August 5th, 2007

head shot

SCBWI Sunday

So, John Green not only writes books that win the presitigious-beyond-measure Printz award, but he also gives speeches that are touching and funny, and he's cute to boot. I'd say that it's not fair except I hate to complain when we're all enjoying him so dang much. Y'know?

This morning he talked about freeing himself  "from the shackles of the facts" in order to write something emotionally and intellectually true. I really, really like discerning between facts and truth, and I know from countless discussions with writing students that just because "it really happened" doesn't mean it really works.

He also said that "great books don't happen by accident."

"I don't think literature just comes to you," said Green. "I think its something you work very hard on."

I like that, too.

Later, I went to hear Mary Hershey talk about writing better humor. It was thicker and better than I expected because she wanted us to dig into our childhoods and obsessions and stuff. This was no banana-peel-on-floor-Tom-trickery. Hershey was talking about the real deal.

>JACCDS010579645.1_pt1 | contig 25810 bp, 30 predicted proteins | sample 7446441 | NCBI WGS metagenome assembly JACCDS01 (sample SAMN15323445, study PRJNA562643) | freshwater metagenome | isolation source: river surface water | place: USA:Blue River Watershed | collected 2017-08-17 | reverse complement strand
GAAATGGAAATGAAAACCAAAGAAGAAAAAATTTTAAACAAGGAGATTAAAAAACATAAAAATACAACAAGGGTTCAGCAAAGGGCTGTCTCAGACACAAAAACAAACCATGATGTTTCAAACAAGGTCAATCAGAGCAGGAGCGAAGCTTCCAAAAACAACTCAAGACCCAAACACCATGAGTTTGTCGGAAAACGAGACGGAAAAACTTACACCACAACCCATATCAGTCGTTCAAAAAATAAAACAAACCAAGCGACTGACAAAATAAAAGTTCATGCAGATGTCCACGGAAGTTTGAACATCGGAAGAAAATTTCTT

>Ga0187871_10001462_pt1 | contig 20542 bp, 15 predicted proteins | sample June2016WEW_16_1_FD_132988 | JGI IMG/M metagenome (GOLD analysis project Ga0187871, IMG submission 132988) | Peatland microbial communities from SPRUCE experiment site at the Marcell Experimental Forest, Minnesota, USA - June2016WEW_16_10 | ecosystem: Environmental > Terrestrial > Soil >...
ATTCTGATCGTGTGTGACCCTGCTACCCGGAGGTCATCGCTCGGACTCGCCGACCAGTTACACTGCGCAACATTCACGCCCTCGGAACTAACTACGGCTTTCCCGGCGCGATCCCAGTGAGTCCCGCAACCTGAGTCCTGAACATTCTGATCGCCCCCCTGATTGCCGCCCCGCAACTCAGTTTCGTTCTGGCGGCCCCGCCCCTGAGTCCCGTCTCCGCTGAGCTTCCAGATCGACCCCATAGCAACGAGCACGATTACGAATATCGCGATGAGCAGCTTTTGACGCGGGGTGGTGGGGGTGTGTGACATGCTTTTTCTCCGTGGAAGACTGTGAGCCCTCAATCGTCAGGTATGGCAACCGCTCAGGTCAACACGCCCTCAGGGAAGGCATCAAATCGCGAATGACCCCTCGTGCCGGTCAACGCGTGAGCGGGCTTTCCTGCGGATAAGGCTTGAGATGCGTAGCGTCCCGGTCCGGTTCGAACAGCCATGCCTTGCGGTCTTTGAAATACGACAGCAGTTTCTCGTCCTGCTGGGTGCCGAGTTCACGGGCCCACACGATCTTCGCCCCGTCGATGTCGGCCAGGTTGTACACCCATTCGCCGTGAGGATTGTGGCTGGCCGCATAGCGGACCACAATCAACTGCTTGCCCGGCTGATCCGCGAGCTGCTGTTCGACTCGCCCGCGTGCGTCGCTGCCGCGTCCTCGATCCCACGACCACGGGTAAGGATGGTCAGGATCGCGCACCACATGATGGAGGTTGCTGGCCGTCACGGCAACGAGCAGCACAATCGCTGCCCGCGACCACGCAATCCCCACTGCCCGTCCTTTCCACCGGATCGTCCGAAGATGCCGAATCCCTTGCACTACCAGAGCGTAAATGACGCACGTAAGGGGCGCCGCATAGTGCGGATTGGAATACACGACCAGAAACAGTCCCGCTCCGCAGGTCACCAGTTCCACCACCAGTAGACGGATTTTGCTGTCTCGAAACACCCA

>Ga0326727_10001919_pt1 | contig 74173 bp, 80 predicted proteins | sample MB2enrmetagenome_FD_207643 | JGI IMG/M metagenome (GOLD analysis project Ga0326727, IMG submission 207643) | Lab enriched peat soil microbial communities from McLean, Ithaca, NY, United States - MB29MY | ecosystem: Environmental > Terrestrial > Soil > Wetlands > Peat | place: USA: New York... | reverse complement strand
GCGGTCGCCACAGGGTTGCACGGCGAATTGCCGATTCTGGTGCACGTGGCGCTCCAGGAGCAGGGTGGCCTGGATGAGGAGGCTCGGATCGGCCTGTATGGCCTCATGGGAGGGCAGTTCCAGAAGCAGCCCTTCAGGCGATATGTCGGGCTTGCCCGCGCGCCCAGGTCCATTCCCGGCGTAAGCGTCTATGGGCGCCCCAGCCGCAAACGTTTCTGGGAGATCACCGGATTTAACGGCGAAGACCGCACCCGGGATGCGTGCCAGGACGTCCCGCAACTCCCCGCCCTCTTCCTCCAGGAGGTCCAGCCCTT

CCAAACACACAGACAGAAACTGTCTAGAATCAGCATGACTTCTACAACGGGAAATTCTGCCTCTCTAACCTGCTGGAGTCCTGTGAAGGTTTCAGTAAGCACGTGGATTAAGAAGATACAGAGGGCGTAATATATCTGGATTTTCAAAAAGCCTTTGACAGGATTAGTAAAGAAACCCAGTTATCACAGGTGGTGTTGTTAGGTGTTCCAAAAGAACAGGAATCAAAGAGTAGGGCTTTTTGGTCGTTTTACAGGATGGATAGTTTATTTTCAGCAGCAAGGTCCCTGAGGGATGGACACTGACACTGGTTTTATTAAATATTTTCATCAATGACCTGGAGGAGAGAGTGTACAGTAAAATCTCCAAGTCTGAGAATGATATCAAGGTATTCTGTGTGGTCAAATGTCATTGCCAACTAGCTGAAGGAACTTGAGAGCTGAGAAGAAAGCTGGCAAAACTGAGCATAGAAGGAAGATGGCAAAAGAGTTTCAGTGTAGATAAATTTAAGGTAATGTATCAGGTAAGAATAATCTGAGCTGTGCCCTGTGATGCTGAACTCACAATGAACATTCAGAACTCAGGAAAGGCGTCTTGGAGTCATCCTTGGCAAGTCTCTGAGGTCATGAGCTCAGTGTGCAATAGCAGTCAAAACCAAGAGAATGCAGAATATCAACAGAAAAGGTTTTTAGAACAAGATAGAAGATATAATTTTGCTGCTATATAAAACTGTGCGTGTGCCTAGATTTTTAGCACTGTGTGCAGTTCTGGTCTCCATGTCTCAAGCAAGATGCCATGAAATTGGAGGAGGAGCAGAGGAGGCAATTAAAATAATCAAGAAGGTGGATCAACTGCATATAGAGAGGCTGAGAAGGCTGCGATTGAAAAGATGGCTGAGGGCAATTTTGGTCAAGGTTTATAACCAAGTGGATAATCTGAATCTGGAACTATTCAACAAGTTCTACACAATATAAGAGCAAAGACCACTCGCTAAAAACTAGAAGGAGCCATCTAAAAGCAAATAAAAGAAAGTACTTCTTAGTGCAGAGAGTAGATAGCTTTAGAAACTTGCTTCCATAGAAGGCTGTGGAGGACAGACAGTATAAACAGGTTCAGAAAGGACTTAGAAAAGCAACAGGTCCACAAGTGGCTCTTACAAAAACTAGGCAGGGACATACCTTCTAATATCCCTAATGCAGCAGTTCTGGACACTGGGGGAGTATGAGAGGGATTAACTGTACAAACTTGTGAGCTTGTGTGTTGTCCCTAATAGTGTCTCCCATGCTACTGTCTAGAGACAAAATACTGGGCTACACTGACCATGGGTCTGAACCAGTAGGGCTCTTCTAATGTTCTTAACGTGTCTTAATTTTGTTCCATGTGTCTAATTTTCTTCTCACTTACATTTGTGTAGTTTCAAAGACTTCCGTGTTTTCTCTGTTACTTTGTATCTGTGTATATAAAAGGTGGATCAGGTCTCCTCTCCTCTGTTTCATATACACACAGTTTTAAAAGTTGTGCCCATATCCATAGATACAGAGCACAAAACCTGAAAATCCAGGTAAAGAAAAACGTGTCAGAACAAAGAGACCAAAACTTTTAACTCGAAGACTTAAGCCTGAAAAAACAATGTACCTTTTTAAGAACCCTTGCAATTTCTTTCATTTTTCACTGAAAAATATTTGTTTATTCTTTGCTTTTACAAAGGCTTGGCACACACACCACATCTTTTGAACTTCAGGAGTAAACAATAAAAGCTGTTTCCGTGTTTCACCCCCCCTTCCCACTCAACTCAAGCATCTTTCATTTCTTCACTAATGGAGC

"The art of humor is in the way that you look at the world," she said.

And then a pretty good chunk of the day was devoted to the Golden Kite Awards and luncheon. Those are the book awards given by SCBWI members to books by SCBWI members. Kind of Golden Globey. Tony Abbott, author of Firegirl, gave a particularly thoughtful and funny acceptance speech. Plus, the dessert was chocolately.

And then this afternoon, Linda Sue Park and her editor Dinah Stevenson did a little tag-team talk on the author/editor relationship. Here are my favorite bits:

Linda Sue Park said, "Most people who want to be published writers do not read enough." And she asked the audience to read 1,000 picture books before writing their own. I think she should win some sort of award for that. Or get a bronze book on the sidewalk in front of New York Public Library. Or something like that.

And then Dinah Stevenson said, "Focus your energy on your craft." 
I mean, it sounds so simple but don't we all get wrapped up in wanting to be published, rich and famous when really we should be reading and crafting and revising and crafting and reading and revising? 

So now I think it's my responsibility to crawl into these very fine sheets at the Hyatt Regency Century Plaza and read one of the many new books I've picked up in the last coupla days. Don't you?